Mon, Apr 16, 2018 - Page 6 News List

John J. Tkacik, Jr. On Taiwan: Sovereign, independent and mutually non-subordinate

It was refreshing. Not twenty days into his tenure, on Sept. 26, 2017, at a Legislative Yuan interpellation, Taiwan’s new Premier of the Executive Yuan, Dr. William Lai Ching-te (賴清德), explained in plain language to the elected representatives of Taiwan’s people who he was and what he believed.

The former physician and Harvard-trained master of public health, now one of Taiwan’s most admired political figures, stated flatly, “I am a political worker who advocates Taiwan’s independence.” For anyone interested in what he meant by “Taiwan’s independence,” he continued: “We already are a sovereign, independent country by the name of ‘The Republic of China’ and are mutually non-subordinate with China.” In the six months since, Dr. Lai has shared his position with anyone who has asked.

The new Premier’s words transported me back a quarter of a century to Nov. 22, 1993, when I supervised all China intelligence at the State Department’s Bureau of Intelligence and Research from the eighth floor of the decrepit “Main State” building on 21st Street. Late that afternoon, the fax machine outside my office hummed with a flimsy from my old friend, James Wang (王景弘) in Seattle during the first “leaders summit” of the Asia-Pacific Economic Cooperation (APEC). “Sovereign, independent” and “mutually non-subordinate” were prominent among the lines scribbled in an unfamiliar shorthand cursive grass-script. James was covering the APEC meeting for the United Daily News group, and had faxed me the hand-written press release, prepared by a now-forgotten Taiwan economic ministry member of the APEC delegation, of exactly what Taiwan economic minister Chiang Pin-kung (江丙坤) had recited, word-for-word, from a prepared text. (The unknown transcriber omitted, perhaps purposefully, lines about a “transitional Two China Policy.” James added the words in his own handwriting at the end of the fax.) Minister Chiang cleared his throat and, if I recall from James later, proceeded nervously to denounce Chinese President Jiang Zemin’s (江澤民) declaration — just an hour earlier — that “Taiwan is a province of the People’s Republic of China.”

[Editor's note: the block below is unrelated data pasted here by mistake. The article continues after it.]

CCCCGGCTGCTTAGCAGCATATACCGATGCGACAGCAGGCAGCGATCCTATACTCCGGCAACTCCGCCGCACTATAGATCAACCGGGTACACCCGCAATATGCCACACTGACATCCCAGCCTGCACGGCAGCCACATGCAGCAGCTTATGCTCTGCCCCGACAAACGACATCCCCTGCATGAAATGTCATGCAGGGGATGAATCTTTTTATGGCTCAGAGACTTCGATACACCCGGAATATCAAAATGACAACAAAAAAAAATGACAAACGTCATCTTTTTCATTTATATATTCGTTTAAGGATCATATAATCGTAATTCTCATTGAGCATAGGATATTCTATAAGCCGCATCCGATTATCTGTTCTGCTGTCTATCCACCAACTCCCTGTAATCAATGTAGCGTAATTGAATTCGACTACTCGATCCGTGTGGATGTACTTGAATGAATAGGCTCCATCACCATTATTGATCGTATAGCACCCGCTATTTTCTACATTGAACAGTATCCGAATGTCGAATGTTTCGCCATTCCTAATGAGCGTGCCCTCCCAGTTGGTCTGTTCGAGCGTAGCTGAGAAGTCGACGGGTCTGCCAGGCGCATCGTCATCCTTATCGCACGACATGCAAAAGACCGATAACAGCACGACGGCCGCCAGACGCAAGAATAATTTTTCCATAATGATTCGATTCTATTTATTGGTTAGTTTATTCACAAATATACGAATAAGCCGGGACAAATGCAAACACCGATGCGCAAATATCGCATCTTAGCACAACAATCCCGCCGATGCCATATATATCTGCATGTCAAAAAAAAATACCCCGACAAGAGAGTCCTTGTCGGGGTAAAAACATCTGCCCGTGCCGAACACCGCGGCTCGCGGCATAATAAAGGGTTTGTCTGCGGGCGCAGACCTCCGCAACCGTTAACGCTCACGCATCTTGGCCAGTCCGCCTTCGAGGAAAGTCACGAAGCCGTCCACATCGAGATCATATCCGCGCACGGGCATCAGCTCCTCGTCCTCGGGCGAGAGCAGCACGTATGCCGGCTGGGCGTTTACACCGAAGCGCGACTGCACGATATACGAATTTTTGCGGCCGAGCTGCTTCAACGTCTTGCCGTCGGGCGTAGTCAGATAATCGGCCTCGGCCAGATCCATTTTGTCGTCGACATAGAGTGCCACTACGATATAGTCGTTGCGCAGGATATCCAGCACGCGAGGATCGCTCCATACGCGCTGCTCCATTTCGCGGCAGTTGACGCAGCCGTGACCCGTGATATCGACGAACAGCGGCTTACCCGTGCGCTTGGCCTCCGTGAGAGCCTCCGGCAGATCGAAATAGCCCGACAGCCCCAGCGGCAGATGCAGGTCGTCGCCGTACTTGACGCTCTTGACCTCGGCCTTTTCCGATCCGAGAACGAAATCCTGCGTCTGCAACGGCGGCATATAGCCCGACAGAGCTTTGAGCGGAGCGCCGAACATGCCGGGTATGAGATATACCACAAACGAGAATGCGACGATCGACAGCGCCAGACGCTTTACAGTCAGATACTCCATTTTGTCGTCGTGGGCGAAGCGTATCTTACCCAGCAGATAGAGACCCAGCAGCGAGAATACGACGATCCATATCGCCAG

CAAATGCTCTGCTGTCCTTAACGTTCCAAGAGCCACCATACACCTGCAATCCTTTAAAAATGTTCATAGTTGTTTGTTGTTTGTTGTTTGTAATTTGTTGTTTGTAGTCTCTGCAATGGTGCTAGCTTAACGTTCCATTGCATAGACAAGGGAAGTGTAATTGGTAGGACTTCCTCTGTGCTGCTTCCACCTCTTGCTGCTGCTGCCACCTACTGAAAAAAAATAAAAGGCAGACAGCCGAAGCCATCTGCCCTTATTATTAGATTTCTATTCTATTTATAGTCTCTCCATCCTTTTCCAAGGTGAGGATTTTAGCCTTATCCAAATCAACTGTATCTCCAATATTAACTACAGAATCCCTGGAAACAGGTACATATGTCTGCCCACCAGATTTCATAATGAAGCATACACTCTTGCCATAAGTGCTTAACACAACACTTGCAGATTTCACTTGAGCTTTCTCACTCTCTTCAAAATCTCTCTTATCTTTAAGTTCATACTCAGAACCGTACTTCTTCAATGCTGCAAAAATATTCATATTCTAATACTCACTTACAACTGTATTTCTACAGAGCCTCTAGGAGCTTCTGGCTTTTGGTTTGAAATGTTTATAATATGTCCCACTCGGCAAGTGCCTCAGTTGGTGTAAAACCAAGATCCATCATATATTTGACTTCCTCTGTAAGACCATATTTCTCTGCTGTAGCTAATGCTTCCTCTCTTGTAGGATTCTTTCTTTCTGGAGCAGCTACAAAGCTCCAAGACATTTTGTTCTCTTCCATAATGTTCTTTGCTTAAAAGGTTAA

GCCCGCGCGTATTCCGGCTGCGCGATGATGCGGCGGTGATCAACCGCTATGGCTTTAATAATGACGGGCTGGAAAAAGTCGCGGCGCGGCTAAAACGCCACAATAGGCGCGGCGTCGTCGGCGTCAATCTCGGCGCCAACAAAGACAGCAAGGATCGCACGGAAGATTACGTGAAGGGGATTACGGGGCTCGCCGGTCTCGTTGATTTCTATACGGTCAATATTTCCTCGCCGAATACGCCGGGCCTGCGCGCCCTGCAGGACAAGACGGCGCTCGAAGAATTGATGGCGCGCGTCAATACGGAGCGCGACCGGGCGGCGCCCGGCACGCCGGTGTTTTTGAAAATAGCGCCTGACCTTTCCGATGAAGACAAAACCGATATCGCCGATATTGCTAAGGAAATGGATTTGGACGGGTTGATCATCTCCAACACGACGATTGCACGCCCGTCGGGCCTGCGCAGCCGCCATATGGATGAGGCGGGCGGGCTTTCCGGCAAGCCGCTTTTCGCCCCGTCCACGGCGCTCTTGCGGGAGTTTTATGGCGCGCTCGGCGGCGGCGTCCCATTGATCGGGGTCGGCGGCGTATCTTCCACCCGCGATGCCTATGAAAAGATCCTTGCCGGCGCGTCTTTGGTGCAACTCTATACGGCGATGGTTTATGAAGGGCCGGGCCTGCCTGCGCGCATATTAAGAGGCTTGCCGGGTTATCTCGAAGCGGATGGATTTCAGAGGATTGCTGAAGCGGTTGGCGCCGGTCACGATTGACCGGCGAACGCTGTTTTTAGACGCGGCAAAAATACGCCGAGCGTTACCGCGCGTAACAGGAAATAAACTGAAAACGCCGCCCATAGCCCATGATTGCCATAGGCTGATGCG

Minister Chiang’s voice firmed noticeably: “China” he said, “is an historical, geographical and cultural term, and in this sense Taiwan is a part of China as is Mainland China; but ‘China’ does not equal ‘The People’s Republic of China,’ nor is Taiwan a part or a province of the ‘People’s Republic of China.’” He continued: “Within a geographical ‘China,’ the Republic of China and the People’s Republic of China are two mutually non-subordinate countries.”

The terminology “two sovereign, independent and mutually non-subordinate countries” was new to me in 1993. I knew that President Lee Teng-hui (李登輝) was extremely upset with US president Bill Clinton who had invited President Lee to Seattle earlier in the year, and then withdrew the invitation when Chinese President Jiang threatened to boycott the summit. APEC was founded on “a commitment to open dialogue and consensus, with equal respect for the views of all participants,” and under these principles both China and Taiwan were admitted in 1991. Yet, President Clinton hosting the very first APEC leadership summit, repudiated that “commitment” by disinviting President Lee.

I admit to profound private sympathy in 1993 for Taiwan’s new declaration of “sovereignty, independence, and mutual non-subordination” to China. And that description of Taiwan’s international status has resonated with me ever since.

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